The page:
Many people don’t know that diabetes can influence eye health and vision. When someone has diabetes, the body either can’t make insulin or does not use insulin properly. This, in turn, causes blood glucose (blood sugar) levels to increase. When glucose increases its presence in the blood, adverse effects can occur.
Millions of Americans suffer from diabetes, and even more are “prediabetic,” meaning that they’re at risk of developing diabetes. Doctors estimate than a third of people with diabetes don’t even know they have it, and thus, cannot be treated. Symptoms of diabetes include numbness or tingling in the appendages, difficulty healing abrasions or bruises, persistent thirst or hunger even after consuming adequate food and water, fatigue and blurry vision.
The blurry vision associated with diabetes is caused by elevated blood sugar. Blurred vision is actually a sign that the condition is not under control. When blood sugar levels are elevated for a long time, fluids from the body are pulled into the lens, causing it to swell, resulting in the blurred vision.
Also associated with diabetes is a condition called diabetic retinopathy, which occurs in more than half of people with diabetes. Elevated levels of blood glucose cause damage to the blood vessels of the retina, the light-sensitive lining at the back of the eye. These changes are called diabetic retinopathy. This condition affects more than half of people with diabetes. The more out of control the blood sugar, the more likely the possibility that diabetic retinopathy will develop. Left unchecked, this condition can lead to blindness.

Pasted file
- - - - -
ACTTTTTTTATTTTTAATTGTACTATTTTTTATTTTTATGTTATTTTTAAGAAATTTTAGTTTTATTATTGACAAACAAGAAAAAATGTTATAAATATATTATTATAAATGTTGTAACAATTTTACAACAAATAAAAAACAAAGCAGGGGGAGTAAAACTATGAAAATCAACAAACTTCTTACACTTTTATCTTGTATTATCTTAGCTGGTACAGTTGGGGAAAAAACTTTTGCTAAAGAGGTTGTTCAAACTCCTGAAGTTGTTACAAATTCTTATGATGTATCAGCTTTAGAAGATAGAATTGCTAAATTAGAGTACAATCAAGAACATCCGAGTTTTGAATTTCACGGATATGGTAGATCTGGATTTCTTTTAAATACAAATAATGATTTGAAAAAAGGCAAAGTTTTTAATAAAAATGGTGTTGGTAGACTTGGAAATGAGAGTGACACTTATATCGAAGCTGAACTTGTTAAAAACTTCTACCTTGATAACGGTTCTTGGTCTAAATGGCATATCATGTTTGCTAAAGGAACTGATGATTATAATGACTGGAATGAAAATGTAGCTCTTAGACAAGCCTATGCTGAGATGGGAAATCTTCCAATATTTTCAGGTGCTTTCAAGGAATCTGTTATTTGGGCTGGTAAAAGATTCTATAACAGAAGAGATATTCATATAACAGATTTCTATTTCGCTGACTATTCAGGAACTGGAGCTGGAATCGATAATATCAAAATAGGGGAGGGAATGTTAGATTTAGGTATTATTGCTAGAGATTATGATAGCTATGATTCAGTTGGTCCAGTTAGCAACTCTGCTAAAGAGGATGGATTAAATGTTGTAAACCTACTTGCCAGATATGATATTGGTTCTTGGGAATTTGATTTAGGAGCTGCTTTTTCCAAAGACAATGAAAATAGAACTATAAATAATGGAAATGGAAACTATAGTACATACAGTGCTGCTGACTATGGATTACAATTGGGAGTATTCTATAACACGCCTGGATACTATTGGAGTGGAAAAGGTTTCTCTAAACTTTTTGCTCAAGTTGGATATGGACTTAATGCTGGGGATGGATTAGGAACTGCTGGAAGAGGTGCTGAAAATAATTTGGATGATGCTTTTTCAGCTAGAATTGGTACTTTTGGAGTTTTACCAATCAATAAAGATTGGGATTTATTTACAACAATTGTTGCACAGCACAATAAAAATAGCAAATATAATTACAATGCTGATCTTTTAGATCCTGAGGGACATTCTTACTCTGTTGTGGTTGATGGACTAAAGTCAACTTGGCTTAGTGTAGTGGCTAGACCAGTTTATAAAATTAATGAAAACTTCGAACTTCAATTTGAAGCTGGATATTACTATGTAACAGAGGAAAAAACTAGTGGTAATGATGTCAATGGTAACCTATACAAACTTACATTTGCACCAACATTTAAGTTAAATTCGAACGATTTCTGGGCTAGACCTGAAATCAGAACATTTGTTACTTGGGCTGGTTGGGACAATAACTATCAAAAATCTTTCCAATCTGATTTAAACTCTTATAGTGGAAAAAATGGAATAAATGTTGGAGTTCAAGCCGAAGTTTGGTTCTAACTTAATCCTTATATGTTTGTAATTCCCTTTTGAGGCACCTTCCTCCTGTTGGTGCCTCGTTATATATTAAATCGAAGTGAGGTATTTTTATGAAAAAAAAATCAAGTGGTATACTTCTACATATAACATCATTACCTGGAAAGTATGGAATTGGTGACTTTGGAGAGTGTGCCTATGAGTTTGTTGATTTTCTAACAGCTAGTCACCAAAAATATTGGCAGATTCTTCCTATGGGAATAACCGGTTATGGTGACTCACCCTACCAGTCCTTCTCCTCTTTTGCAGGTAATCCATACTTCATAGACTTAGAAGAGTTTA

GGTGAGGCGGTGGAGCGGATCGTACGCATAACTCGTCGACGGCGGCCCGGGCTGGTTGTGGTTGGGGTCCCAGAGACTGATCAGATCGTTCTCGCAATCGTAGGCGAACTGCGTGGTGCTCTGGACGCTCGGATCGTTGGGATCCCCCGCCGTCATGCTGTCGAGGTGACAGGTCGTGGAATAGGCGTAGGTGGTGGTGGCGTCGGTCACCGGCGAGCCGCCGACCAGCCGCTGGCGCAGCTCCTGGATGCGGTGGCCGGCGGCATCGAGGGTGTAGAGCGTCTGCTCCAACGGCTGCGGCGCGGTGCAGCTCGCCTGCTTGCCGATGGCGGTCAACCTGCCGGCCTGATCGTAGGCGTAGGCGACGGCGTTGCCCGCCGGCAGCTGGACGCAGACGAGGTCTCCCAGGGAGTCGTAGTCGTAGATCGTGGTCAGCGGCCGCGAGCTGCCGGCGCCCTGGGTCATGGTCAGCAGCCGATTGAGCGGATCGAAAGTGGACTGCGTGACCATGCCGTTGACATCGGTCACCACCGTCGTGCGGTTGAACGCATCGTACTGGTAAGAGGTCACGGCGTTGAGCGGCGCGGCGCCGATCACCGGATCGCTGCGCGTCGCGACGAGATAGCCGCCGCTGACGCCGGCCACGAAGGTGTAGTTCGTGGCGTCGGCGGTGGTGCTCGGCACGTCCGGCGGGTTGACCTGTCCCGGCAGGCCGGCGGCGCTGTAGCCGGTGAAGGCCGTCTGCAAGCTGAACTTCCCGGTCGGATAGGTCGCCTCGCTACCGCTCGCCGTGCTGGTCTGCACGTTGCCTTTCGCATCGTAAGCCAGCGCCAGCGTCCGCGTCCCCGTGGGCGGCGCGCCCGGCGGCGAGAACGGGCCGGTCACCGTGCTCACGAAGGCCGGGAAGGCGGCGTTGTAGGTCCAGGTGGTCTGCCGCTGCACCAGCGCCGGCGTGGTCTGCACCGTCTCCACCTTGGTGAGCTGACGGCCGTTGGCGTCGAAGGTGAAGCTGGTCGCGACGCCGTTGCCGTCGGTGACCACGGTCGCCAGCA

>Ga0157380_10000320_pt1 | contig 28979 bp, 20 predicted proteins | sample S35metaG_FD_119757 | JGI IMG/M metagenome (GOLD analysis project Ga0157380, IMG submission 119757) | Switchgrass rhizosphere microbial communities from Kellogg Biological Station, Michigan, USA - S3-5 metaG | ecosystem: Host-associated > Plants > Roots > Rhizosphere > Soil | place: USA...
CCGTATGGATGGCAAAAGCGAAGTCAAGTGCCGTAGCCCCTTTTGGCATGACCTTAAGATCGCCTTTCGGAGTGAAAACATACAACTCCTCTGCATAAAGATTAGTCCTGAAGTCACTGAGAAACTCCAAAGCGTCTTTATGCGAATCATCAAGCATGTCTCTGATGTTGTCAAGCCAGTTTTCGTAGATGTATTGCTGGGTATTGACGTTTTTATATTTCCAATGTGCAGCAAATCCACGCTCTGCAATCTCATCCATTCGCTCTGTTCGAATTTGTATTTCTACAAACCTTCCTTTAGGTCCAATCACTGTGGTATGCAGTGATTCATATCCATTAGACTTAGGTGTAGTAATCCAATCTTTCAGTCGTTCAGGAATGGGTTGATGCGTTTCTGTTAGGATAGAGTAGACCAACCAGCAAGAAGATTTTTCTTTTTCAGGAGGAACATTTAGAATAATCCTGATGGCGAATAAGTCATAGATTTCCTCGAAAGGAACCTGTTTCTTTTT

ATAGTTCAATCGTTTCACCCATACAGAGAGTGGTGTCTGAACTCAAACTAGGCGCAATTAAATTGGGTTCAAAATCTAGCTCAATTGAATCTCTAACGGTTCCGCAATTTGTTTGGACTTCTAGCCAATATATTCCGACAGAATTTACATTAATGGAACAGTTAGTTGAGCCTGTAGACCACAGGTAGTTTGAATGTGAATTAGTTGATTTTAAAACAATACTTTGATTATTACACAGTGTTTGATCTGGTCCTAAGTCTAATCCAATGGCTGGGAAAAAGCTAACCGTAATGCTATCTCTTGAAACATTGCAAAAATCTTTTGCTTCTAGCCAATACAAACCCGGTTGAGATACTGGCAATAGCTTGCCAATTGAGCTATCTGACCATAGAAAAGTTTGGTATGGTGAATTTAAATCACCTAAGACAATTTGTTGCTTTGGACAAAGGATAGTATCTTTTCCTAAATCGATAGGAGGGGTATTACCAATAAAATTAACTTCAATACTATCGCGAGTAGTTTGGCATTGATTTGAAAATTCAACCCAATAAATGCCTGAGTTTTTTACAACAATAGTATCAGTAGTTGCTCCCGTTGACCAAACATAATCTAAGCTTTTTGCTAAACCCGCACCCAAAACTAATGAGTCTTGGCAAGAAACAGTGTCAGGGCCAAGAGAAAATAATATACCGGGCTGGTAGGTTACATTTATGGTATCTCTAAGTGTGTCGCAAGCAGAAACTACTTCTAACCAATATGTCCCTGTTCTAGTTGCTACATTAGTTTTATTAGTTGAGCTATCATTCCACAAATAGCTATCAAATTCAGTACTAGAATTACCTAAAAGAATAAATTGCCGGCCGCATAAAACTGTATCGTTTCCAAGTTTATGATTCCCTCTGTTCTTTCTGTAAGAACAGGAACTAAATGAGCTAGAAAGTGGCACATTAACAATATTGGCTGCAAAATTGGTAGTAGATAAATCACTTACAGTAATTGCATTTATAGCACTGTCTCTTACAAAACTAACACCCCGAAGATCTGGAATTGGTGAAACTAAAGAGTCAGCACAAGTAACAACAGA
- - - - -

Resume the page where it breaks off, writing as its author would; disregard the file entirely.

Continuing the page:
In addition, people with diabetes have a greater probability of developing glaucoma. In fact, they are at least 40 percent more likely to suffer from glaucoma than people without diabetes. This risk increases with age. Cataracts are also a threat to people with diabetes, and they often strike at an earlier age. Both of these conditions put those with diabetes at risk for becoming blind.
Of course, not only can diabetes harm the eyes, it can also wreak havoc on the rest of the body. Those with diabetes are at greater risk for heart problems, strokes and renal failure. Uncontrolled diabetes can lead to serious, deep-seated foot infections, which sometimes can only be treated by amputation of a toe, foot or leg.
Because diabetes is such a dangerous disease, the American Diabetes Association has designated November as American Diabetes month in order to bring further attention to the disease and its effects.
It is recommended that anyone diagnosed with diabetes have an examination each year with an ophthalmologist. In taking this initiative, those with diabetes can make sure they are not at risk of developing one of several eye disorders associated with the disease.
The Atlanta Vision institute is proud to support the American Diabetes Association during the month of November by bringing attention to diabetes and the risks that accompany the disease.